And I think a lot of people are amenable to that model. Um, you know, I've heard a lot of people talk about it recently where they are much more amenable to it than they were maybe 10 years ago, um, uh, launch without that, you know, start off, build, build something and, and create the value so that people that are saying, you know what to retain this, I want, I want to pay money. I honestly think that that's what, and I know that like facebook had always pushed back on this, that they would never do it. But I just thought once facebook got us hooked in 2000 and 567, they should have just said this is now $5 a year and maybe we have never seen an ad and maybe we've never seen a misinformation. I'm not saying I'm, I'm solving the world of misinformation here, but just like that. What's that model? If you, if you if you remember, yeah, you remember WhatsApp before facebook bought them, the deal was you signed up And it costs a dollar a year and it went on your cell phone bill and the first year was free. So the idea was you signed up and I'm going to pay a dollar a year from now.

Sure I'm on board with that. And then it had like two billion users or something that might have been later or whatever. But the idea was gonna be $2 billion dollars a year, get people hooked, um then start charging them, you know, get your audience, get your engagement and then you know, you can even talk to people, hey listen, you know, I need to make money off this. You understand that I've got to make a living and, and this is a revenue stream. I've been looking to develop and this has kind of been a beta for that. You can be up front with that too. This is a beta for me to develop a revenue stream. And if people really feel the value, they'll tell you, you know what, I would come back, I would do this for seven bucks a month. You put out polls say, would you pay three bucks a month? Would you pay five, would you pay seven? Um and go from there. Yeah, I think there's a couple things I wanted to point out that are, that are just, there's different methodologies of community, right? For different reasons because um specifically talking about businesses like corporations or large organizations have the, hopefully if they're starting a community, have the funding or some kind of budget to support somebody to pay somebody to do this role, to start the community to launch it to do all the stuff um that model there in then you're getting compensated as a manager and then it's not so much about how I recovering my costs.

It's more about now, I need to show why this is an important thing that my company needs to keep investing in. Right? So that's the, that's the one path, if you're a somebody who's been in business as an entrepreneur or a small business that's been in business for about 10 or 20 or 30 years or something like that, and later down the road, they're like, oh, we learned about this thing called community and we want to connect, we want to have a support community for our products and services or something like that. Um It makes sense for them to have a free community because they're serving their clients in a better way. Like you talked with your example about like having somewhere that they don't have to contact the company, they can resolve their solution without even talking to anybody maybe on the phone or something like that, and that's like a support, dedicated community. But then there's these entrepreneurs that are new to community industry, which there's a lot of people out there promoting this whole sales funnel and, you know, getting people into the funnel and getting them into that paid uh membership model and that to me is combining tech and what tech has been doing with this new entrepreneurial model of membership and, and so in the middle of their, you have people and you have community and then you're like, well how do I get people in my community and how do I make this affordable?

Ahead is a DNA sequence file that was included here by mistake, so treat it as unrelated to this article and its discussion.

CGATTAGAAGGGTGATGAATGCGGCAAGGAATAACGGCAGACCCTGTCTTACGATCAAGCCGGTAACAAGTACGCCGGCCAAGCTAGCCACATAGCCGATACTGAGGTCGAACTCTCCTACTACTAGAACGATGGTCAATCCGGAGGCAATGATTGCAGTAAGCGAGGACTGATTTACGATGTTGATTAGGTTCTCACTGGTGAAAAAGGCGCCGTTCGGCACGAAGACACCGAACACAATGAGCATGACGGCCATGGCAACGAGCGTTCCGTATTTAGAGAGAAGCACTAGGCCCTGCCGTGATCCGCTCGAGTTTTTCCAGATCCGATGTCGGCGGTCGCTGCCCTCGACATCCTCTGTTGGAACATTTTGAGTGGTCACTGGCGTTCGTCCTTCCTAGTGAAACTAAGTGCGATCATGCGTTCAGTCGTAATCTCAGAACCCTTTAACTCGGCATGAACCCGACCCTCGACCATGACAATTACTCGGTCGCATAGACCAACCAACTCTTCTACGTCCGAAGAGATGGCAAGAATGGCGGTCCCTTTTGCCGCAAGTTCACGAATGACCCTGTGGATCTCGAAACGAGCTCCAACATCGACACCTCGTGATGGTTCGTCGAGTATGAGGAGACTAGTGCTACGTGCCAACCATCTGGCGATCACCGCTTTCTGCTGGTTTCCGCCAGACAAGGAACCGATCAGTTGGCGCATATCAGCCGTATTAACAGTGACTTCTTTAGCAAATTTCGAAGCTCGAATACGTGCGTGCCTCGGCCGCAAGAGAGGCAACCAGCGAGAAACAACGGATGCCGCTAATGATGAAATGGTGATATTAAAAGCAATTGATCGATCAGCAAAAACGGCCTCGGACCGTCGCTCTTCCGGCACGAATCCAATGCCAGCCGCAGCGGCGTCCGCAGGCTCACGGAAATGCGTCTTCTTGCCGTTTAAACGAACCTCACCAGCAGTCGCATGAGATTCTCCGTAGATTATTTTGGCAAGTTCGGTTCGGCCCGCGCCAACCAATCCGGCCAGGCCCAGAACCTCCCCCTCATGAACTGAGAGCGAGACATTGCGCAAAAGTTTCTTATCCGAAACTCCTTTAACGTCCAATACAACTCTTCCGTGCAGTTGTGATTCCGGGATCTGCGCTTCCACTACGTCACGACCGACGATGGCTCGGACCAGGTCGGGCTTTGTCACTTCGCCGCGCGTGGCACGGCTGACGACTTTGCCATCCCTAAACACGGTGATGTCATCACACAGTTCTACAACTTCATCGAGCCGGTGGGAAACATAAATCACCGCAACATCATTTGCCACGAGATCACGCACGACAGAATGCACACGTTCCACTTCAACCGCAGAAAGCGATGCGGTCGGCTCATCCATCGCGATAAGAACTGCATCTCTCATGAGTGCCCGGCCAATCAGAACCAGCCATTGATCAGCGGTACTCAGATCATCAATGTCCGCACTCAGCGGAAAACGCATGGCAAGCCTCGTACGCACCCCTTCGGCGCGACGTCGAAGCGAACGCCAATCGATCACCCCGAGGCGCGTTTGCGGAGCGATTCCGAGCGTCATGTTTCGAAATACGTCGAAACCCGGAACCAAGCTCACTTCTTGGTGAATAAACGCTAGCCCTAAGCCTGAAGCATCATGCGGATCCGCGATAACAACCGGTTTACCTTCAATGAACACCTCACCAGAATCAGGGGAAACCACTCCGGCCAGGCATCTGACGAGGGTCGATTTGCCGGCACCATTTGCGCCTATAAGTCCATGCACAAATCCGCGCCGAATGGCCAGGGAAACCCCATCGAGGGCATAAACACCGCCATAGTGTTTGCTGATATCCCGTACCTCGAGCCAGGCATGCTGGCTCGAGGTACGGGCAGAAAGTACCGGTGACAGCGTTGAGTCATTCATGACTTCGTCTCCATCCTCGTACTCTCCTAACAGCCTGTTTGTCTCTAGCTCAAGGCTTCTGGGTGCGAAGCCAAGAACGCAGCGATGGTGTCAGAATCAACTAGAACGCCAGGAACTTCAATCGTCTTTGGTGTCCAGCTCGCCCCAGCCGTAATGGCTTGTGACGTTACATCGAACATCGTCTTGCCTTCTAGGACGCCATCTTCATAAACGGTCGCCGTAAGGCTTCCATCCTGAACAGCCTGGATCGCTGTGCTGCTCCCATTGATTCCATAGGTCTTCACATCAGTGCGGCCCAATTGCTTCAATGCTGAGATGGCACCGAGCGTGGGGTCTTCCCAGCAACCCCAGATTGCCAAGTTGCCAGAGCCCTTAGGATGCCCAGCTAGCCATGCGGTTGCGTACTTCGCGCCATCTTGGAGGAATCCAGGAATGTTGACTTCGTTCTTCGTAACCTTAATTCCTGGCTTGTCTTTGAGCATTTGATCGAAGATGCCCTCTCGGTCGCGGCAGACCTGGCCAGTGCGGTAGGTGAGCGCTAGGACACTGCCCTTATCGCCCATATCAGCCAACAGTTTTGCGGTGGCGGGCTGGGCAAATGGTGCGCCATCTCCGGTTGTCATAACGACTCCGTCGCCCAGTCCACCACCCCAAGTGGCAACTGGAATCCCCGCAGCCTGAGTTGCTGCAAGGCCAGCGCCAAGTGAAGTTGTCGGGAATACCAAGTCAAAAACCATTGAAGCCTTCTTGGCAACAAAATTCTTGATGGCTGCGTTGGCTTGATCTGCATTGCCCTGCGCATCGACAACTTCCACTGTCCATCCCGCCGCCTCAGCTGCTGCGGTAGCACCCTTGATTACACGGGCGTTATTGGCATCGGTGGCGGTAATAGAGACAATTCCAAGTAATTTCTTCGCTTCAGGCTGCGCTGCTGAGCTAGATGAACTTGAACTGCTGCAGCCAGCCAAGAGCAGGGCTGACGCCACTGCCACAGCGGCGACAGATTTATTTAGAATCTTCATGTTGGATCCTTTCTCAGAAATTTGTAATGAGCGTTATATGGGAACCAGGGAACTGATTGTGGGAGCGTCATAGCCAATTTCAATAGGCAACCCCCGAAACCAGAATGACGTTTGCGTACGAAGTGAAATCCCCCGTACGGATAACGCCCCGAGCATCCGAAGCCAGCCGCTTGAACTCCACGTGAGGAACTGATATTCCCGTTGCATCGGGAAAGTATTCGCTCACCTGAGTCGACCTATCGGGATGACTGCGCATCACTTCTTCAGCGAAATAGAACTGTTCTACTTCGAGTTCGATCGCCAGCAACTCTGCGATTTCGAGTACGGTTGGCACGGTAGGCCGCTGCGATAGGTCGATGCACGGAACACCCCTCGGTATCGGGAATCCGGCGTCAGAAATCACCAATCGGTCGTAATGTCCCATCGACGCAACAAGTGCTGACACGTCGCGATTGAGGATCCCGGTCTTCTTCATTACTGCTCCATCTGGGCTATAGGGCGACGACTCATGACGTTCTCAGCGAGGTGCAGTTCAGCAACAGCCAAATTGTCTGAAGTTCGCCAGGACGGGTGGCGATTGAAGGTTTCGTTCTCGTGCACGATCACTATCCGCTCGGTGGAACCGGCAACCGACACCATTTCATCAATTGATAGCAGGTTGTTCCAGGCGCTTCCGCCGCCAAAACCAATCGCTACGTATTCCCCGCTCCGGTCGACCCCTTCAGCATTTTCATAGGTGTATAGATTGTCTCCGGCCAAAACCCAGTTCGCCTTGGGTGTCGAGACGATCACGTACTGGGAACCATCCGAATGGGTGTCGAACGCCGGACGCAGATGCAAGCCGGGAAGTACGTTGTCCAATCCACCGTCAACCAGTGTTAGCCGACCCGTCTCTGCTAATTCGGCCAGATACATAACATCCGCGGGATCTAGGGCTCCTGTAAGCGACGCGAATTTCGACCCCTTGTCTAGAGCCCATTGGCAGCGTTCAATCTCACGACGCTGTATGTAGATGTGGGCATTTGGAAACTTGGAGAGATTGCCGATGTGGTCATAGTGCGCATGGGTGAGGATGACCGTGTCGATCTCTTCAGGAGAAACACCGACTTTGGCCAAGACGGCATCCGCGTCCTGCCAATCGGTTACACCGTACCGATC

And how do I charge for it? Because I need to make some money because I'm spending as an entrepreneur, I'm spending so much time or I'm hiring an assistant or community manager to run this space and so therefore it has to be some kind of profitable and so what am I then offering in there? And so I feel like those are different segmented customers that might consider somebody who's listening would, would be like, oh, I identify as like a larger corporation, I'm a member of that organization or I'm a, a small business and I would want to have a support community or I'm an entrepreneur and so in the entrepreneurial area and when I talk with clients, I also, there's when you're talking about people who have been in business for, you know, 10 or 15 years, they have content, they probably have blogs, they probably have lots of like things that they can repurpose and put together and probably higher, you know, a marketing professional or somebody to go and put all this content together and they have it, but not everybody does have content and not everybody has, um, you know, any concept of, okay, what is this really going to be?